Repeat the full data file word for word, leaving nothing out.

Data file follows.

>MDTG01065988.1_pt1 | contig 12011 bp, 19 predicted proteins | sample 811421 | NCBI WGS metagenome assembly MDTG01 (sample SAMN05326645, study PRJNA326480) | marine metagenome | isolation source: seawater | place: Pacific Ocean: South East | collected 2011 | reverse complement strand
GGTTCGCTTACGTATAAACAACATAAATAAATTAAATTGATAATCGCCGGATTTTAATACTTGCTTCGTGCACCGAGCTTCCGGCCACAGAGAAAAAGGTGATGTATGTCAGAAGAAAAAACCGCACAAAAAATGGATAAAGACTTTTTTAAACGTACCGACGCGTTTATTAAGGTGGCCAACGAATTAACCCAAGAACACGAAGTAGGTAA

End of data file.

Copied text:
>MDTG01065988.1_pt1 | contig 12011 bp, 19 predicted proteins | sample 811421 | NCBI WGS metagenome assembly MDTG01 (sample SAMN05326645, study PRJNA326480) | marine metagenome | isolation source: seawater | place: Pacific Ocean: South East | collected 2011 | reverse complement strand
GGTTCGCTTACGTATAAACAACATAAATAAATTAAATTGATAATCGCCGGATTTTAATACTTGCTTCGTGCACCGAGCTTCCGGCCACAGAGAAAAAGGTGATGTATGTCAGAAGAAAAAACCGCACAAAAAATGGATAAAGACTTTTTTAAACGTACCGACGCGTTTATTAAGGTGGCCAACGAATTAACCCAAGAACACGAAGTAGGTAA